Friday, December 12, 2014

Feminism and Sexuality

This chapter, entitled: "Feminism and Sexuality", like the other chapters of this book,should be considered by the reader in it's interrelationship to the other chapters of this book rather than a separate entity. Further, sexuality is a particularly individual matter with individuals of both genders and of varied political persuasions, including feminists, having varied tastes, political, cultural, ethical, religious, and individual proclivities related to human sexuality. The author presents,in this chapter, however, the general feminist,  political, ethical, and cultural norms related to sexuality.
Within this context, in the USA and much of the West, human sexuality has been intimately related to the feminist movement through laws, customs, and norms which have as their purposes the discriminatory and oppressive promulgation of unjust laws and norms against male sexuality and for female sexuality by a myriad of overt and covert means.

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"Human sexuality is the capacity of humans to have  erotic experiences and responses. A person's sexual orientation can influence their sexual interest and attraction for another person. Sexuality may be experienced and expressed in a variety of ways; including thoughts, fantasies, desires, beliefs, attitudes, values, behaviors, practices, roles, and relationships. These may manifest themselves in biological, physical,  emotional,  social, or  spiritual aspects. The biological and physical aspects of sexuality largely concern the  human reproductive functions, including the  human sexual response cycle and the basic biological drive that exists in all species. Physical and emotional aspects of sexuality include bonds between individuals that is expressed through profound feelings or physical manifestations of  love, trust, and care. Social aspects deal with the effects of human society on one's sexuality, while spirituality concerns an individual's spiritual connection with others. Sexuality also affects and is affected by cultural, political, legal, philosophical,  moral,  ethical, and religious aspects of life." 1.

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"Antisexualism is opposition or hostility towards sexual behavior and sexuality. In pre-modern times, antisexual social movements were usually expressed in religious terms; but,they now often have a secular reform agenda. Most antisexual people believe that sexuality is a kind of addiction resulting in both physical and social effects, that it disrupts relationships, and causes people to lie and cheat to achieve the pleasure of sexual gratification. Antisexuals are not necessarily antinatalist so they do not necessarily object to sex for procreation. Some antisexuals believe sexuality to be the cause of many of the world's problems. Antisexuals can, also, be opposed to the idea of romantic love with some describing it as an "addiction to a person." 2.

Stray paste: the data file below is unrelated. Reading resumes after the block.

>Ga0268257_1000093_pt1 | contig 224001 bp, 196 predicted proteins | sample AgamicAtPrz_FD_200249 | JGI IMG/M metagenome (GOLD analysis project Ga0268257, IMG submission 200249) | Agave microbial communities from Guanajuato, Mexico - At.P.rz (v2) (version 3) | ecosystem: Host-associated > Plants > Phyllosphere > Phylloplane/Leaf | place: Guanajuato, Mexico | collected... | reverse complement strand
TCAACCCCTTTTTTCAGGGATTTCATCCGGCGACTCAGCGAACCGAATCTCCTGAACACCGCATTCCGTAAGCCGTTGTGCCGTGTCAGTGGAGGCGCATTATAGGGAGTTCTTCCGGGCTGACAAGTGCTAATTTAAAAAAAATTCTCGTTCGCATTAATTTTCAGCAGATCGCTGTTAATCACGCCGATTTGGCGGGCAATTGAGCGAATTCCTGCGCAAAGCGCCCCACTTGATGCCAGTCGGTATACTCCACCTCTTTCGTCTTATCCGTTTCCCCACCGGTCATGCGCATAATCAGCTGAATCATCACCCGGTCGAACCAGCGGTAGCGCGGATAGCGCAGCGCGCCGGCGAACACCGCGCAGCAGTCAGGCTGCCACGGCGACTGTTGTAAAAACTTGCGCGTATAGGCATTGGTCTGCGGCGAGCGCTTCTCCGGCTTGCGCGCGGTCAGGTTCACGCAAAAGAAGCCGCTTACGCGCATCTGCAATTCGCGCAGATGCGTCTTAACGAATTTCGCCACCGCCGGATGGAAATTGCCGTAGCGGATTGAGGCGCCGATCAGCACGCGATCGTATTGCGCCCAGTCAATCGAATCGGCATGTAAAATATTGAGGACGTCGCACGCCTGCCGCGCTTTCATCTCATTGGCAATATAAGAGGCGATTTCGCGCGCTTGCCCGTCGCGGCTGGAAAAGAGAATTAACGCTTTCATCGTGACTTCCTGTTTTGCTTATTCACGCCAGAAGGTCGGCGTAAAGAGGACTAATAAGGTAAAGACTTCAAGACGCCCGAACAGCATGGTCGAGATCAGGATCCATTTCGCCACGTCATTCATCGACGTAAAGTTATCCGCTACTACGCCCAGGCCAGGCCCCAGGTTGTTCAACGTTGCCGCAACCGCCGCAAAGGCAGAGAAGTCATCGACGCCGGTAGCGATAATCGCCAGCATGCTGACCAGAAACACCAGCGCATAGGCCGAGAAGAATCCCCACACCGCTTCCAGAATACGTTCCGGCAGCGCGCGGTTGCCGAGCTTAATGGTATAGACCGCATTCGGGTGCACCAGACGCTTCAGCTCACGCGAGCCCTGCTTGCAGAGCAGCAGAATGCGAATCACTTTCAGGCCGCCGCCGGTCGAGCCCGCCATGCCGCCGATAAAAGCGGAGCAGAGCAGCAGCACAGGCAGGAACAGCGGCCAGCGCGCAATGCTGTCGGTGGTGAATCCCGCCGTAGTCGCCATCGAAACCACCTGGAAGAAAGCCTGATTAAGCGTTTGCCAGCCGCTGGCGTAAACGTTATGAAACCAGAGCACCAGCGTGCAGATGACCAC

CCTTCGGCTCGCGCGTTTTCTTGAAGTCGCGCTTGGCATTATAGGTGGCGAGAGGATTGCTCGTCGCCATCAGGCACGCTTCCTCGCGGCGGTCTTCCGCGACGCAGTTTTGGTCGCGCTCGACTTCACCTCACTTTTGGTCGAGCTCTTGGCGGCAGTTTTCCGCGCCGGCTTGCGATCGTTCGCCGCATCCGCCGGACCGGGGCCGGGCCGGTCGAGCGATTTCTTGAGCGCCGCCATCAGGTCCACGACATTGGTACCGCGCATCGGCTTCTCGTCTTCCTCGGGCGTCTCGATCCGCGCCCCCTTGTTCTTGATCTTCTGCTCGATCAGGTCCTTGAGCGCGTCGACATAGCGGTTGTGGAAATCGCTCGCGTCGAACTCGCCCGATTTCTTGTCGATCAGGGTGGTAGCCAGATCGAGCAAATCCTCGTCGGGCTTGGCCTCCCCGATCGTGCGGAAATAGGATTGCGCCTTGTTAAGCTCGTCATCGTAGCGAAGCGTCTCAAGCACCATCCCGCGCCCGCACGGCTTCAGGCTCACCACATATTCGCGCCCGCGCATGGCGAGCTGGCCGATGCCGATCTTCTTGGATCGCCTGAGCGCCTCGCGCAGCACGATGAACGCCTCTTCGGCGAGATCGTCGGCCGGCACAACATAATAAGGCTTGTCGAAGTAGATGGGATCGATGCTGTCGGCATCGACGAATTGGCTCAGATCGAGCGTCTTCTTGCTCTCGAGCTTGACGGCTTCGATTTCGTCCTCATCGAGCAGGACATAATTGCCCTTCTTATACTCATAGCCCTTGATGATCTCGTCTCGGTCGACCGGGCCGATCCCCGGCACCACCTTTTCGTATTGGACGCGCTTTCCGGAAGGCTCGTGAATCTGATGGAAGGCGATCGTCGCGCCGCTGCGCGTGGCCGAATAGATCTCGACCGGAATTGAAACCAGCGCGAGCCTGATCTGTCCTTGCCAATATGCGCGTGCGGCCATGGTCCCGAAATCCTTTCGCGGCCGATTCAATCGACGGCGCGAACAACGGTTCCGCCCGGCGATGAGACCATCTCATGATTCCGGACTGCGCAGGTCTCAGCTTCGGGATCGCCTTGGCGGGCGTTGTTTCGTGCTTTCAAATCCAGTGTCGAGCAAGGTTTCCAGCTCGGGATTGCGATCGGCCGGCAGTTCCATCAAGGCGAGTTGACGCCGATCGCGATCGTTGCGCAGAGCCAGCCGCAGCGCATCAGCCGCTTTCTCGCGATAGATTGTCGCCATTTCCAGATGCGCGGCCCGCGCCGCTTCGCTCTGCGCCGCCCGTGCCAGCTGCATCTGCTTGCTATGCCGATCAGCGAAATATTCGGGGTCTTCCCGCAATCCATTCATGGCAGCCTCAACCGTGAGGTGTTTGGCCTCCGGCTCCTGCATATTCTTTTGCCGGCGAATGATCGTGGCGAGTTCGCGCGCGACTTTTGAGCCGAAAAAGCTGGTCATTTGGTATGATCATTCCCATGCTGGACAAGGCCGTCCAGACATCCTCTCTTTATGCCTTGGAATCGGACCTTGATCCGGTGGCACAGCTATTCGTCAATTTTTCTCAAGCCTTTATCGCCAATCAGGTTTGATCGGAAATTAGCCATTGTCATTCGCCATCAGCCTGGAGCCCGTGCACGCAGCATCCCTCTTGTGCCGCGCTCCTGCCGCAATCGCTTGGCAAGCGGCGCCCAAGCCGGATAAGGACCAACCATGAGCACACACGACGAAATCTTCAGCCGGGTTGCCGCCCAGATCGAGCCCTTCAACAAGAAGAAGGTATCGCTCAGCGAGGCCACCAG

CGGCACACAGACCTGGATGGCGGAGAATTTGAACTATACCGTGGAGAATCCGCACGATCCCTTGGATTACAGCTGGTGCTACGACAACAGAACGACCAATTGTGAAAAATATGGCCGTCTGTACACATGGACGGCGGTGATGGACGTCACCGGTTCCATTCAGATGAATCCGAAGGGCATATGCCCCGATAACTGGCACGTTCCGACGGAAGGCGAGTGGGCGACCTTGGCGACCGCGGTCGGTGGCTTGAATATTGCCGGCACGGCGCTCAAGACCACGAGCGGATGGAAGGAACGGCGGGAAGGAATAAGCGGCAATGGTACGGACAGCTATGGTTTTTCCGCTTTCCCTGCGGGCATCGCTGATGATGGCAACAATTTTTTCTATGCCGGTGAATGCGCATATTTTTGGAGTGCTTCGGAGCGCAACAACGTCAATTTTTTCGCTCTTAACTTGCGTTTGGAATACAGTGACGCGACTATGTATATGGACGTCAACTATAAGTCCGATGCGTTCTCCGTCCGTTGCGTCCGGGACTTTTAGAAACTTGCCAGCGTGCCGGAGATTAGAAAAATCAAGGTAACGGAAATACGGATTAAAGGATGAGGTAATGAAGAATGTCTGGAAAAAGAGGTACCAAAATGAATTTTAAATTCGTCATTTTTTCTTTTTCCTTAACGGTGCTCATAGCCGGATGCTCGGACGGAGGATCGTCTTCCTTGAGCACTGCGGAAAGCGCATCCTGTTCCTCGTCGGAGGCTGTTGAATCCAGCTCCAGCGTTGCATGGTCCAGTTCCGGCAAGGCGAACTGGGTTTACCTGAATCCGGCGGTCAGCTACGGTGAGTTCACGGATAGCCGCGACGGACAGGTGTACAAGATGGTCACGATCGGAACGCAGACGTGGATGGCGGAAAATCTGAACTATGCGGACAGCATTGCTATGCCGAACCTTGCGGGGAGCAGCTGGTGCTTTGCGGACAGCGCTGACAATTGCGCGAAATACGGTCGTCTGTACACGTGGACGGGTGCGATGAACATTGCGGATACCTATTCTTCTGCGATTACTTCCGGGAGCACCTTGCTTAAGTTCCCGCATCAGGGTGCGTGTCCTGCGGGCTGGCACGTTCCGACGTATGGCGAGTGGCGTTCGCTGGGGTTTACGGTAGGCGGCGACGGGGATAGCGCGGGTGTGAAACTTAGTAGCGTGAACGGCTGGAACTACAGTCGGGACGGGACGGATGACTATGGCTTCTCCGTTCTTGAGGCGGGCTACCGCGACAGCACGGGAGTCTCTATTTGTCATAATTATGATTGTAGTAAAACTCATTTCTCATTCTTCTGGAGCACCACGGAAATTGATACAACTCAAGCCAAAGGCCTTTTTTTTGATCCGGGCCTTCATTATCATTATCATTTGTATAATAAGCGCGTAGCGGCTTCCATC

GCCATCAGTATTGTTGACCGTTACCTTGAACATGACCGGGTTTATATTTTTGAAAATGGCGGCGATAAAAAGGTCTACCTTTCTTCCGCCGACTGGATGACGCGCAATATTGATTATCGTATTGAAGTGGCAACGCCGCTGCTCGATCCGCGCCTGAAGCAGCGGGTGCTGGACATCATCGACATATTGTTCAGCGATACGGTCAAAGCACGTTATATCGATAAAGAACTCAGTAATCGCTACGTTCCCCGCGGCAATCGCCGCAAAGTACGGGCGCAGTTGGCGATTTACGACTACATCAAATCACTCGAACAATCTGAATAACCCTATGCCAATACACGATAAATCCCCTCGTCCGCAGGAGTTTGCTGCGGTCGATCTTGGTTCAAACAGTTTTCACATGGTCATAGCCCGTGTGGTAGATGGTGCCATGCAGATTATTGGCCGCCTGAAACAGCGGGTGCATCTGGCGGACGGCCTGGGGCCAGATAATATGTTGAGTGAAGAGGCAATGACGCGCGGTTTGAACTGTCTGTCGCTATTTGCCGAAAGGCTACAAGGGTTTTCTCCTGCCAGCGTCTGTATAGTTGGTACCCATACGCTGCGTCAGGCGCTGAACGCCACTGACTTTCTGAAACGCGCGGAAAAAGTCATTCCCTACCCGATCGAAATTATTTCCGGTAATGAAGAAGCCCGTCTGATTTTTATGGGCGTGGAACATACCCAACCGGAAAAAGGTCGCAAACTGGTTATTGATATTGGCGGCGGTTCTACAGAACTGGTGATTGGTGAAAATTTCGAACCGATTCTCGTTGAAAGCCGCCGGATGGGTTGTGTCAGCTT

"The Junior Anti-Sex League in George Orwell's dystopian novel, Nineteen Eighty-Four, was a group of young adult Party members devoted to banning all sexual intercourse and replacing its procreative functions with the use of artificial insemination (children would be raised in public institutions, rather than in individual families). Though the League was founded and countenanced by the all-powerful totalitarian Party, the Party leadership did not allow it to succeed in its goals. However, the existence of the League served as an important public reminder of the Party's disapproval of all attachments and activities which could diminish exclusive loyalty to the Party and that everything other than "normal intercourse between man and wife for the sole purpose of begetting children and without physical pleasure on the part of the woman" was forbidden sexcrime which could be punished by death. 3.
The Feminist Sex Wars 

Feminists are not uniform in their approach to sexuality with the debate in question between feminists referred to as the "Feminist Sex Wars." 4.

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"Sex-positive feminism, also known as pro-sex feminism, sex-radical feminism, or sexually liberal feminism is a movement that began in the early 1980s that centers on the idea that sexual freedom is an essential component of women's freedom.---
As such, sex-positive feminists oppose legal or social efforts to control sexual activities between consenting adults,whether these efforts are initiated by the government, other feminists, opponents of feminism, or any other institution. They embrace sexual minority groups, endorsing the value of coalition-building with members targeted by sex-negativity. Sex-positive feminism is connected with the sex-positive movement
Gayle Rubin (Rubin, 1984) summarizes the conflict over sex within feminism:
 "...There have been two strains of feminist thought on the subject.  One tendency has criticized the restrictions on women's sexual behavior and denounced the high costs imposed on women for being sexually active. This tradition of feminist sexual thought has called for a sexual liberation that would work for women as well as for men.  The second tendency has considered sexual liberalization to be inherently a mere extension of male privilege.  This tradition resonates with conservative, anti-sexual discourse."